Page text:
When my son was born, I just assumed the kid would know how to sleep. When I'm tired that's what I do, so why wouldn't this smaller more easily exhausted version of me not work the same way? Well, the simple and cinematic answer is, he is not in Kansas anymore.

Being in utero is like being in a warm, soothing and squishy spa. It's cozy, it's secure, it comes with its own soundtrack. Then one day the spa is gone. The space is bigger, brighter and the constant stream of music has come to an abrupt end. Your baby just needs a little time to acclimate and a little assist from continuous sound support.

My son, like most babies, was a restless and active sleeper. It didn't take much to jolt him from a sound sleep to crying like a banshee. I once microwaved a piece of pizza, and you would have thought I let 50 Rockettes into his room to perform a kick line.

I was literally walking on eggshells, tiptoeing around the house, watching the television with the closed caption on.

Like adults, babies have an internal clock. Unlike adults, babies haven't harnessed the ability to hit the snooze button on that internal clock. Lucky for babies they have a great Mama to hit the snooze button for them.

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They transition seamlessly for indoor play.

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From sunny backyard afternoons to rainy mornings stuck inside, these toys are sure to keep little ones engaged and entertained.

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Besides offering a fantastic opportunity to hone focus, coordination, determination and taking turns, lawn games are just plain fun. Set them up close together for the littles and spread them out when Mom and Dad get in on the action. With their low profile and rope rings, they're great for indoors as well.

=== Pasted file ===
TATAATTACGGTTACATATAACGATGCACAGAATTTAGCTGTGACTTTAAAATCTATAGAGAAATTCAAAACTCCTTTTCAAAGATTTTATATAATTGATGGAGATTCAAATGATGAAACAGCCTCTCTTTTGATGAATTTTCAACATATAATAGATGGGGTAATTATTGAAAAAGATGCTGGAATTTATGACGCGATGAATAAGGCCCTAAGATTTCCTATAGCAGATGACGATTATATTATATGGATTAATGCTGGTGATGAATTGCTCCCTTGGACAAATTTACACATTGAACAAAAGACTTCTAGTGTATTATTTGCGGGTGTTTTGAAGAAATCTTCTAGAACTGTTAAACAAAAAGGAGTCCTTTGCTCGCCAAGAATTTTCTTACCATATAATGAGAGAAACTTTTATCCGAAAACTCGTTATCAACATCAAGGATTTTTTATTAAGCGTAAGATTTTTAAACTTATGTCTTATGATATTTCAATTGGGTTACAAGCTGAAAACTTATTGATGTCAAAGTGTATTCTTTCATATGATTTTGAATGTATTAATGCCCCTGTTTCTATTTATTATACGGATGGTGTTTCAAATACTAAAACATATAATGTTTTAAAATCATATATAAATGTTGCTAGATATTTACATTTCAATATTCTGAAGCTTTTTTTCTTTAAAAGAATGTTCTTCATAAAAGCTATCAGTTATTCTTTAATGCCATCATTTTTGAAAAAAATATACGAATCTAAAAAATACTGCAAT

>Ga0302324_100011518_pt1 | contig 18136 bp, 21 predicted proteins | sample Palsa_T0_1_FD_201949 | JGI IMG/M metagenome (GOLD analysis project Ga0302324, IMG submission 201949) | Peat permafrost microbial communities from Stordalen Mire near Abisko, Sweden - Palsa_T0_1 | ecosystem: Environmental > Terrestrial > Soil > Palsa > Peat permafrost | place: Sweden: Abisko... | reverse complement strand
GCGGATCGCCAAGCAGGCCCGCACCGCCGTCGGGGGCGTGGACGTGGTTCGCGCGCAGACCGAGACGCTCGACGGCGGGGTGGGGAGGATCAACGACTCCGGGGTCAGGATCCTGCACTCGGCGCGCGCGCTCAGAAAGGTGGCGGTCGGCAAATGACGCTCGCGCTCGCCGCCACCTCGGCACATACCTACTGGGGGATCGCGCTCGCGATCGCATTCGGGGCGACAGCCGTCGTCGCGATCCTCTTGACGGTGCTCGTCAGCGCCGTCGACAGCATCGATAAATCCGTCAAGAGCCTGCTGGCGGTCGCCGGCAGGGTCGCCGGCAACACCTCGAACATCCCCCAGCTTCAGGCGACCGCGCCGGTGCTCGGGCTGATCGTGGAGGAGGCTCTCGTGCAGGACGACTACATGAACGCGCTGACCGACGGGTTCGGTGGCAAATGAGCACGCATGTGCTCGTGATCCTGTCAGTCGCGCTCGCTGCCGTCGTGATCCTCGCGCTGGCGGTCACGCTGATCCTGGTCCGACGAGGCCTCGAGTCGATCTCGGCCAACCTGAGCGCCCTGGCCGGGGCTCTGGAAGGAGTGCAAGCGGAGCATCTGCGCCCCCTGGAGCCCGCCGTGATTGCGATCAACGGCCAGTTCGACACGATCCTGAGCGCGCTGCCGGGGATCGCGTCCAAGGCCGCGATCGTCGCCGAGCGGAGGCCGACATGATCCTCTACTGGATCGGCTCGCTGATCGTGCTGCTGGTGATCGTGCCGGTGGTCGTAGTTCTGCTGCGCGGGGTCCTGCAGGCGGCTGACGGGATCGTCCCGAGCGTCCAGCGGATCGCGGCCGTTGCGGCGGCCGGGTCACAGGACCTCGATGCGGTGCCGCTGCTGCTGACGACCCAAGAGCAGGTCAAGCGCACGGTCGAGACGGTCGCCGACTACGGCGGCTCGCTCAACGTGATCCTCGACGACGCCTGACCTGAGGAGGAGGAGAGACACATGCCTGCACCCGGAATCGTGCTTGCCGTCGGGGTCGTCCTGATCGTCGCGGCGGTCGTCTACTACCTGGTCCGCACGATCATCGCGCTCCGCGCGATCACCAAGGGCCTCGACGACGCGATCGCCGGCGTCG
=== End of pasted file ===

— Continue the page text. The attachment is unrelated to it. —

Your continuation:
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Balance board

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Balance boards are a fabulous way to get the wiggles out. This one comes with a rope attachment, making it suitable for even the youngest wigglers. From practicing their balance and building core strength to working on skills that translate to skateboarding and snowboarding, it's a year-round physical activity that's easy to bring inside and use between Zoom classes, too!

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Detective set

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Wooden doll stroller

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Take their charges on a stroll around the block with this classic doll stroller. With the same versatility they're used to in their own ride, this heirloom quality carriage allows their doll or stuffy to face them or face the world.

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Sand play set

Plan Toys sand set

Whether you're hitting the beach or the backyard sandbox, this adorable wooden sand set is ready for action. Each scoop has an embossed pattern that's perfect for sand stamping. They're also totally suitable for water play in the wild or the bathtub.

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Water play set

Plan Toys water play set

Filled with sand or water, this tabletop sized activity set keeps little ones busy, quiet and happy. (A mama's ideal trifecta 😉). It's big enough to satisfy their play needs but not so big it's going to flood your floors if you bring the fun inside on a rainy day.